The Geosynchronous Orbit and the Outer Limits of Westphalian Sovereignty

The question confronting us today is: who  owns the GSO?  The inevitability of technological and scientific progress promises a future full of challenges for  space lawyers, who will ultimately be responsible for the composition of (and adherence to) international law in this new frontier.  In this Note, I will explore a topic that may initially seem like a plot out of Star Trek, but is very much real, and will become even more relevant as humanity ventures farther from home.

In recent years, “parking spots” in the geosynchronous orbit have become an increasingly hot commodity.  According to the National Aeronautics and Space Administration (NASA), since the launch of the first television satellite into a geosynchronous orbit in 1964, the number of objects in Earth’s orbit has steadily increased to over 200 new additions per year.  This increase was initially fueled by the Cold War, during which space was a prime area of competition between the United States and the Soviet Union.  Yet over two decades after the end of the US-Soviet space race, even the global financial crisis that began in 2007 does not seem to have diminished the demand for telecommunications satellites positioned in GSO.  This ongoing scramble to place satellites in GSO prompted some developing equatorial countries to assert sovereignty over the outer space “above” their territorial borders, presumably with the hope of extracting rent from the developed countries that circulate their technologies overhead.  So far, the international community has rejected this notion, but the legal status of the GSO remains in limbo.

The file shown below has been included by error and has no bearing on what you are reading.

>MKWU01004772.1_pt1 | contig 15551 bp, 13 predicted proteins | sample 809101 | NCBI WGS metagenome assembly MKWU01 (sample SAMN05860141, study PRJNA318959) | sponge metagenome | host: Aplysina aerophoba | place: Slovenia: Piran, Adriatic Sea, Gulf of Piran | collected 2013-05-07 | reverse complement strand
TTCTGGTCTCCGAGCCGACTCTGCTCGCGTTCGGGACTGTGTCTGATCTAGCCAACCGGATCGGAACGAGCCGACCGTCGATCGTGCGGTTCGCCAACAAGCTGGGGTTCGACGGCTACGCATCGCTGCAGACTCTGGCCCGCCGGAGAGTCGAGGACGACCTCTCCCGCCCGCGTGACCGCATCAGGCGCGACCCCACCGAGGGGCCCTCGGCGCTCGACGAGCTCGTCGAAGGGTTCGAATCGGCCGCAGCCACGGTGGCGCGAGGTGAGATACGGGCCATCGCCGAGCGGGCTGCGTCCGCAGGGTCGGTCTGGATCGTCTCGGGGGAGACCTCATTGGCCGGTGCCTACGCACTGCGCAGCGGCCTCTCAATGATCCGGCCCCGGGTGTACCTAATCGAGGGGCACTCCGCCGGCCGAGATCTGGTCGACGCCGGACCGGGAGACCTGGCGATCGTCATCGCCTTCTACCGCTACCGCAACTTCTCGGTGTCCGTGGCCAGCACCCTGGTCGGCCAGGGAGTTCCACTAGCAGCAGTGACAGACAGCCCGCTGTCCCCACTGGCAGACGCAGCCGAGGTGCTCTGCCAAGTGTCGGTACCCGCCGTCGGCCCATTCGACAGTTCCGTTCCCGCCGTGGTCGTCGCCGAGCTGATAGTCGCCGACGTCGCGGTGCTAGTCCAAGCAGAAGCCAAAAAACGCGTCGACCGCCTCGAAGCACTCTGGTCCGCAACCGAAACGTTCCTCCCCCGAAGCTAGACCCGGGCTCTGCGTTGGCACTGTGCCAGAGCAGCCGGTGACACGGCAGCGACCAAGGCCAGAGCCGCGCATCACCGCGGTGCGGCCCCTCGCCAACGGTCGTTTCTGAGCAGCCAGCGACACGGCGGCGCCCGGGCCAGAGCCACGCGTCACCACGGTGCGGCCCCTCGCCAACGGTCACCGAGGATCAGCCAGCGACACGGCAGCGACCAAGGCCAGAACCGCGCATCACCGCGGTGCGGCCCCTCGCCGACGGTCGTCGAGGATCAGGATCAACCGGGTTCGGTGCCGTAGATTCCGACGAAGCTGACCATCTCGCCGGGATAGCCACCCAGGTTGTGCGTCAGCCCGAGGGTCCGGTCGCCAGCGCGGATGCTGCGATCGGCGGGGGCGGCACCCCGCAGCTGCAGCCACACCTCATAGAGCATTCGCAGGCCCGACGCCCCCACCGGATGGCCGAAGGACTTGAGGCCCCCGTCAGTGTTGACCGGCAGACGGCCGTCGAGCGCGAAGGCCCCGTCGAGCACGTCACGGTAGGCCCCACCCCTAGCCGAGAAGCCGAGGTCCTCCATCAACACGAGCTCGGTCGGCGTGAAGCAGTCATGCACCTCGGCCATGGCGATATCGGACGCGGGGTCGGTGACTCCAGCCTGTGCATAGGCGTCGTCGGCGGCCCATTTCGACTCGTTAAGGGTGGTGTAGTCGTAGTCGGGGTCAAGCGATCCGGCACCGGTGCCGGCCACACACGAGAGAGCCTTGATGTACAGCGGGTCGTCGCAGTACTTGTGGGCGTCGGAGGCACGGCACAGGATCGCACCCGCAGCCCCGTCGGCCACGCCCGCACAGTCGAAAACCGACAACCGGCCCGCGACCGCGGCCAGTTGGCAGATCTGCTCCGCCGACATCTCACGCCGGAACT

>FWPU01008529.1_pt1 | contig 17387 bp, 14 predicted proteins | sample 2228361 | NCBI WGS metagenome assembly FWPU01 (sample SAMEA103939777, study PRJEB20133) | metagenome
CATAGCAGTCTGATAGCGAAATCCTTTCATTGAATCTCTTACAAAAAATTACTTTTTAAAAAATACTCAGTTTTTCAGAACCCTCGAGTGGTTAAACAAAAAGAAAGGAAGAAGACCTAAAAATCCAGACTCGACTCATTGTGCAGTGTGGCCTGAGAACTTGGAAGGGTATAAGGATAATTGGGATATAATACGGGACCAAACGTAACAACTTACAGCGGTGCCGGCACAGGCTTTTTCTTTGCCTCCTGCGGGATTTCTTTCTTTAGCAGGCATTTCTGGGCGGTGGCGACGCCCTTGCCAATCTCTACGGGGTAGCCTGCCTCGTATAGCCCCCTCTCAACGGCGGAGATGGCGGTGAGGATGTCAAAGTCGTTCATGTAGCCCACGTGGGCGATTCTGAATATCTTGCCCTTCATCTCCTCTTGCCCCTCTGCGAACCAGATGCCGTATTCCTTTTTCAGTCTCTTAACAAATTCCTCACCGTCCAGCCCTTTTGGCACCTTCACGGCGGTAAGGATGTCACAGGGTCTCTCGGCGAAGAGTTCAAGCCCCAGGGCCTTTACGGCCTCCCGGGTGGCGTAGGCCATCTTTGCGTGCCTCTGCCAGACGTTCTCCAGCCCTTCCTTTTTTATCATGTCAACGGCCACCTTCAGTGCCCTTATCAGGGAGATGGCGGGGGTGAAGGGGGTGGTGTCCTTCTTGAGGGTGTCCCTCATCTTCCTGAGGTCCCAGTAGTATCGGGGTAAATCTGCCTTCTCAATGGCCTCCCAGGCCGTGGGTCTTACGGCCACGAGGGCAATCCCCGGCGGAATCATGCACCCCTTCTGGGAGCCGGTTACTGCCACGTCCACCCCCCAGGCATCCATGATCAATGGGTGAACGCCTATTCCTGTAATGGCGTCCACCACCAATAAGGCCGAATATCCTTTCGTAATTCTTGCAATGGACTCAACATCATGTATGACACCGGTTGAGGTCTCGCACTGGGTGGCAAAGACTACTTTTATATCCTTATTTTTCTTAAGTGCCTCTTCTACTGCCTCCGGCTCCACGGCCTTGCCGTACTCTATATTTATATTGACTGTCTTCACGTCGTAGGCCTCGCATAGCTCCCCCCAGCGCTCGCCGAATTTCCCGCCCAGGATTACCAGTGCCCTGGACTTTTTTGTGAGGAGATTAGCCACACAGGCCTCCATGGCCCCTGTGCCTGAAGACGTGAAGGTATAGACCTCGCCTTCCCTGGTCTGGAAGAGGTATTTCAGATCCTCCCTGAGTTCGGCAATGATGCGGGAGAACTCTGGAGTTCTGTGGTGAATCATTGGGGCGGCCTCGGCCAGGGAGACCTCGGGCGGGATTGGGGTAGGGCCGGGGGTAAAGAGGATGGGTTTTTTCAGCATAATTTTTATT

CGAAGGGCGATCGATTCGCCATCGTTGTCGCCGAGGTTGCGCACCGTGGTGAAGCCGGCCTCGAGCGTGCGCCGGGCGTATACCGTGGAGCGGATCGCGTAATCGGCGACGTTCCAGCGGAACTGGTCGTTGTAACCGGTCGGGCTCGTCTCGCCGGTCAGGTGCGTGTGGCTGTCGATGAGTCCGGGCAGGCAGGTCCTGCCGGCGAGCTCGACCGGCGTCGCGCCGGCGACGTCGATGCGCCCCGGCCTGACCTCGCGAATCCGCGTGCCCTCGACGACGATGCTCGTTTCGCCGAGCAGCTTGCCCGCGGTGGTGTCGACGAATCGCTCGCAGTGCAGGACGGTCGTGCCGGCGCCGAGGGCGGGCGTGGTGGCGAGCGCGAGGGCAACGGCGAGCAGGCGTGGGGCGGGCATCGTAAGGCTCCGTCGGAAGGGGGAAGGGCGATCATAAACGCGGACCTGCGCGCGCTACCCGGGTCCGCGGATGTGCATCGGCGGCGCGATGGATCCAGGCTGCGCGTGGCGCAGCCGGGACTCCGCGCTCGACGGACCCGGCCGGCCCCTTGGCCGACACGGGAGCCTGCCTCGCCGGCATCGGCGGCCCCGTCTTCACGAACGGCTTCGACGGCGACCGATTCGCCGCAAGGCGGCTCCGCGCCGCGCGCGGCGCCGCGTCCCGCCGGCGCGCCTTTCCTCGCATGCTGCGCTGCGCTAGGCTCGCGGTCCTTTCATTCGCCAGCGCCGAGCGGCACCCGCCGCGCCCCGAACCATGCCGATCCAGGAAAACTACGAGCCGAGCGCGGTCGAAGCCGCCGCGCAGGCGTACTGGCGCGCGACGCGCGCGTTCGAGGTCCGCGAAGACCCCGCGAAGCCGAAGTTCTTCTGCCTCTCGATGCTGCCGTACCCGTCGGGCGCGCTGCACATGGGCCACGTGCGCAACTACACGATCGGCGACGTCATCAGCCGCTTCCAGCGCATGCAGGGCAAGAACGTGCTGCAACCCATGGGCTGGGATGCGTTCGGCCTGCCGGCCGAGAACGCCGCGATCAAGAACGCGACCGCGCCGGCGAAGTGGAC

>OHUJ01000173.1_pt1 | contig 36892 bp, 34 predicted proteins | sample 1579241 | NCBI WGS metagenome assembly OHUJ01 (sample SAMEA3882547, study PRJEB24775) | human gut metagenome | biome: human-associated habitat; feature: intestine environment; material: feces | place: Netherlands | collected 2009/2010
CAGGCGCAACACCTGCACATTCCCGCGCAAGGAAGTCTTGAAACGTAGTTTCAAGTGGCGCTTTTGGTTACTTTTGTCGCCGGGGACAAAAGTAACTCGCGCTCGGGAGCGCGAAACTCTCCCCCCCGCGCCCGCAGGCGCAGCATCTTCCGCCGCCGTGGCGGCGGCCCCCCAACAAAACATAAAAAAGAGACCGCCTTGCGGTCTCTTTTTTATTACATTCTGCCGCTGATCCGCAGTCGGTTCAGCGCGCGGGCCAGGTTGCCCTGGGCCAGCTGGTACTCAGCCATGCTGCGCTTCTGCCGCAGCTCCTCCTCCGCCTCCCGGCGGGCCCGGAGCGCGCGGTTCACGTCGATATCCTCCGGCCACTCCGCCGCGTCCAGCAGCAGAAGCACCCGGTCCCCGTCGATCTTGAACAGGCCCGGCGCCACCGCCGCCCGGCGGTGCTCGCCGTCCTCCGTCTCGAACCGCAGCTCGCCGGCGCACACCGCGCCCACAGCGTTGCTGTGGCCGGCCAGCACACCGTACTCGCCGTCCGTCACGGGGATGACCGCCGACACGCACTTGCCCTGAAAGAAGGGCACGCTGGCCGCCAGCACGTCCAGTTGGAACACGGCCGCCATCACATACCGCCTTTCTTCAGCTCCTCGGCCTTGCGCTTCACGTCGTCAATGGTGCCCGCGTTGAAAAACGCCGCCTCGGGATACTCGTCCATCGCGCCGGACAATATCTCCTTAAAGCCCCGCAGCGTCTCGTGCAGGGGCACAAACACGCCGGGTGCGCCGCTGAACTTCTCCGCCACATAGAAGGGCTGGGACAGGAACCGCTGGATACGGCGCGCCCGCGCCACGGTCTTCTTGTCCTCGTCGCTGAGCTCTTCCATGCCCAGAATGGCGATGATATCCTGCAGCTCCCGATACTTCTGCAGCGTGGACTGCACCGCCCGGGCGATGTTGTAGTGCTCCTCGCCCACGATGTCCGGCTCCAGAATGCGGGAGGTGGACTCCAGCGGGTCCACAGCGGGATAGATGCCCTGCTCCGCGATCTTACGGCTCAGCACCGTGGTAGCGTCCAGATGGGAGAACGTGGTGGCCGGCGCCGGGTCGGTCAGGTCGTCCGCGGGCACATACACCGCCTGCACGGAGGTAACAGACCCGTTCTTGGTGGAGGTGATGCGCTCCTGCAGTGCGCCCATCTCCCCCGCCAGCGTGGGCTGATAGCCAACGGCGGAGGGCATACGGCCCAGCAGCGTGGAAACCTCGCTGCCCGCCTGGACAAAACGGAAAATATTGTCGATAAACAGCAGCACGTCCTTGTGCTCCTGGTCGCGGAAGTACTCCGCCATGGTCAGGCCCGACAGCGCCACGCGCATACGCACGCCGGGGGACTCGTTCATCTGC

by Nima Nayebi*

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Thirty-Two Short Stories About Intellectual Property

In the United States, intellectual property law is usually viewed as serving an economic policy by providing an incentive for authors and inventors to create works.  The incentive policy, however, ill fits the actual contours of intellectual property law and how artists and inventors use it.  However, intellectual property can serve human rights (similar to the moral rights approach in some jurisdictions) by allowing people to control the way that their works are publicly exploited and by allowing groups (such as indigenous peoples) to implement rights of self-determination, education, and media.  In assessing doctrine and theory, deductive reasoning from economic or legal principles is no more important than literary tools, like interpretation and narrative.  These points can best be illustrated by the following stories.

by Lorie Graham* and Stephen McJohn**

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Analyzing the Non-Competition Covenant as a Category of Intellectual Property Regulation

The employee non-competition covenant is a category of intellectual property regulation, but it is rarely recognized as such. This essay proposes a new critique of the employee non-competition covenant: When we examine such covenants as a category of intellectual property regulation, they do not meet the criteria that commonly justify intellectual property laws.  Restrictive covenants are not narrowly tailored to protect only new, creative information, they provide no incentives for innovation beyond those already found in trade secret law, and they provide little balance between the needs of individual, innovative employees and the interests of their more powerful employers.

by Charles Tait Graves*

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Limits on Hard-to-Reproduce Inventions: Process Elements and Biotechnology’s Compliance with the Enablement Requirement